from "The Joyful Child"
Michael Olaf's Essential Montessori for Birth to Three

At this link it is now possible to order the The Joyful Child, which is a 70-page Montessori overview and catalogue of appropriate toys, tools, and materials for the home or school that support the Montessori philosophy for educating the child from birth to three years of age.

To aid life, leaving it free, however, to unfold itself,
that is the basic task of the educator.

—Maria Montessori, MD

Selecting Toys

When picking out a toy for a child, imagine just what she will do with it. Does it invite purposeful activity? Decision making? Imagination? For how long will my child play with it?

Imagination is a wonderful tool of humans, but it cannot be created out of nothing. Creative imagination is based on, and directly related to, the quality of sensorial experiences in the real world.

A rich imagination enables one to picture a solution, solving a puzzle for example, and to work toward it. The more experience a child has with real information, purposeful activity, and solving problems, the more useful, creative, and effective her imagination will become.

Organizing and Rotating Toys

Toys should be kept in the area where the family lives, not only in the child's room. Removable parts such as puzzles, stacking toys, stringing beads, are the most satisfying and interesting to a child, but they can be the most frustrating to parents who are trying to keep track of all of these small parts. Toy boxes make the problem worse because a child cannot find what he wants, and pieces get scattered and lost.

Having order in the environment creates a feeling of security in the child, and trust in the environment. Baskets, trays, small boxes neatly arranged on low shelves can be very helpful in creating this order. Limiting the number of toys available at any one moment is also important. If the adult carefully and continually puts the pieces of puzzles and toys back in the basket in front of the child, she will eventually imitate and join in the activity. Sometimes the "putting away" into baskets is the most enjoyable part of play at this age.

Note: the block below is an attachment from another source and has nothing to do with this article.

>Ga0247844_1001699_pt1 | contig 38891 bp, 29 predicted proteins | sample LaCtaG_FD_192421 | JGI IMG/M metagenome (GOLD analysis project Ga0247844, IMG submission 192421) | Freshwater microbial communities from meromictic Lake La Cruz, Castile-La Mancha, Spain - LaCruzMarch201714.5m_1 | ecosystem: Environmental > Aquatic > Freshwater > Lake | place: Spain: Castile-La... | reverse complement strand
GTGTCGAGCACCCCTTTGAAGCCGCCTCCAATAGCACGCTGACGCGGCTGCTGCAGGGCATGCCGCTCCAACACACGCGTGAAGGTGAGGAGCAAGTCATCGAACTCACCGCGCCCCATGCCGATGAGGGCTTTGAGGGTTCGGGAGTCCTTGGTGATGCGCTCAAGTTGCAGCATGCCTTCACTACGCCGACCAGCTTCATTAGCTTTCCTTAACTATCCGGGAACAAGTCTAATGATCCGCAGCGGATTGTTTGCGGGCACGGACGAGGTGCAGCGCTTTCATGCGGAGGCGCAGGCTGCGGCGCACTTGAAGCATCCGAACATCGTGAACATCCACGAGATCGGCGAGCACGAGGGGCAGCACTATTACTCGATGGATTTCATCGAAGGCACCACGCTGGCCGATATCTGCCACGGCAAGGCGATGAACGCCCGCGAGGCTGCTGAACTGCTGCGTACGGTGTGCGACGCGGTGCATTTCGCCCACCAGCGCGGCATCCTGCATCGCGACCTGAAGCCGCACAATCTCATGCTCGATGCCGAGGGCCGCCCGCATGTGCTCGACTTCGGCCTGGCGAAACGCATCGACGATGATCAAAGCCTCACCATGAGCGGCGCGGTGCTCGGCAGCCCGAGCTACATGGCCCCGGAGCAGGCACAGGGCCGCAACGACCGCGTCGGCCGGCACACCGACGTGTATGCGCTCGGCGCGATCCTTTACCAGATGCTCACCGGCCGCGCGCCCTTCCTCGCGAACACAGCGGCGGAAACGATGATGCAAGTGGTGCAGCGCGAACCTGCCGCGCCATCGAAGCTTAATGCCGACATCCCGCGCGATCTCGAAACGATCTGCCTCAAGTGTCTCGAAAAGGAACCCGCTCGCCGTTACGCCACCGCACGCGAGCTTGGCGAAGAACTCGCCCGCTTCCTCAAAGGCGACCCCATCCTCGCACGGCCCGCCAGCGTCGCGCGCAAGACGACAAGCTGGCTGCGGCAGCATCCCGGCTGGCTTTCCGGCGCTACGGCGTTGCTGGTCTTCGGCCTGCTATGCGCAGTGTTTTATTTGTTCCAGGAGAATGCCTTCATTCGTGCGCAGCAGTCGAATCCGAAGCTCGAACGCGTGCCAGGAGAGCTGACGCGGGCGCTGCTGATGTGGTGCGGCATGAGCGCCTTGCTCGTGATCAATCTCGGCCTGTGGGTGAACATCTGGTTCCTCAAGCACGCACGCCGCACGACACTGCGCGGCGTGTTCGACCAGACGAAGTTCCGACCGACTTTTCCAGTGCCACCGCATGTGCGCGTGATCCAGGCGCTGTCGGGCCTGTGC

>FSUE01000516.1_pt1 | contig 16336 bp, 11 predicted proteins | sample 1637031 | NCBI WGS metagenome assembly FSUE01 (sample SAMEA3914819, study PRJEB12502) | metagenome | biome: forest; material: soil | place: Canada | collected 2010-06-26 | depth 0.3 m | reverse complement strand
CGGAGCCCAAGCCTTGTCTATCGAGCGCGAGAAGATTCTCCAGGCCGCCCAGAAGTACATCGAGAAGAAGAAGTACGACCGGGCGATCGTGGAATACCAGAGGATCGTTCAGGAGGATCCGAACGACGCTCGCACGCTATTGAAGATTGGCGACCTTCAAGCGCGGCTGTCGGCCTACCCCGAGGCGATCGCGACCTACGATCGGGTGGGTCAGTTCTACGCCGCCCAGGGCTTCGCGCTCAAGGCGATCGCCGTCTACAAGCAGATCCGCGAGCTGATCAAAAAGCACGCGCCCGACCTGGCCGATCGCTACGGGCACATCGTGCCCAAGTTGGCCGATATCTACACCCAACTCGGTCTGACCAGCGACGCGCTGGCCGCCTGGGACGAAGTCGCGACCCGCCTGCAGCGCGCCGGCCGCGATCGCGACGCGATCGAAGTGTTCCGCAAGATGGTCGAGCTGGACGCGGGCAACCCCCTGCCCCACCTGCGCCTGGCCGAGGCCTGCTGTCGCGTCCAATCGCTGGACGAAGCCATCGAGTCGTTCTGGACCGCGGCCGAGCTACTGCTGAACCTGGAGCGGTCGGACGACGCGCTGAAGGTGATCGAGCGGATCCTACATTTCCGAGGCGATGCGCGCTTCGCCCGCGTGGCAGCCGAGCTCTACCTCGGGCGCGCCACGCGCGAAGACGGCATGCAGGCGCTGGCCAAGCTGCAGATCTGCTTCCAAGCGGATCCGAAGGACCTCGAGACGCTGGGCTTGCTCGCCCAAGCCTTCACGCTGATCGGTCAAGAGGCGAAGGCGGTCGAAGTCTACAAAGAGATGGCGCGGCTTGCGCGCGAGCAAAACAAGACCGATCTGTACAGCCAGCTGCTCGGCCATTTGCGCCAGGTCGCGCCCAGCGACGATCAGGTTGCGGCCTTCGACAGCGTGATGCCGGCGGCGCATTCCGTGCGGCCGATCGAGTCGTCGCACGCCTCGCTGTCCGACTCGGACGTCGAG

If you watch a child you will see which toys he plays with most and which ones just get dropped and forgotten. Try to keep only as many toys available to the child as can be kept neat, and uncrowded, in baskets on a shelf.

In our family we have kept the rest in boxes in the garage, rotating them every month or so in the first years, but keeping the favorite toys always available.

If you would like to see more information on Montessori theory and practice from birth to age 12 and beyond, links to lectures, information on Montessori teacher training, books and other materials for the home and school, and more, go to: The Michael Olaf home page The text on this page is reprinted from several different versions of The Joyful Child, with permission of The Michael Olaf Company.

Copyright 2009, The Michael Olaf Montessori Company
Please E-mail for reprint permission, but feel free to link this page to any site for educational purposes.


Visual Discrimination
and Eye-Hand Control

As the child explores the environment, she becomes aware of and interested in the variety of colors and shapes in the indoor and outdoor environment. This is the time to give very simple shape and color puzzles as children love to put things inside containers, and on dowels.

The use of knobbed puzzles and other toys that call for special finger and hand grips will prepare the child for writing and other fine muscle activities, while it satisfies her need to think and solve problems.

It is specifically the opposition between the thumb and index finger that has made it possible to execute the extremely refined movements that have produced the whole of human culture—from architecture to writing, from music to painting, and all the technology that enriches our lives.

—Silvana Montanaro, MD

Respecting Work and Concentration

One of the most important elements of Montessori philosophy is that of respecting the concentration of a child. When the child is engaged in something safe and purposeful (meaning an activity requiring effort of both the mind and body—not watching TV!) this is considered a child's important "work," and the adult's role is to respect and protect it.

The first essential for the child's development is concentration. It lays the whole basis for his character and social behavior. Praise, help, or even a look, may be enough to interrupt him, or destroy the activity. It seems a strange thing to say, but this can happen even if the child merely becomes aware of being watched. After all, we too sometimes feel unable to go on working if someone comes to see what we are doing.

The teacher's [and parents'] skill in not interfering comes with practice, like everything else, but it never comes very easily. What advice can we give to mothers? Their children need to work at an interesting occupation: they should not be helped unnecessarily, nor interrupted, once they have begun to do something intelligent.

—Dr. Maria Montessori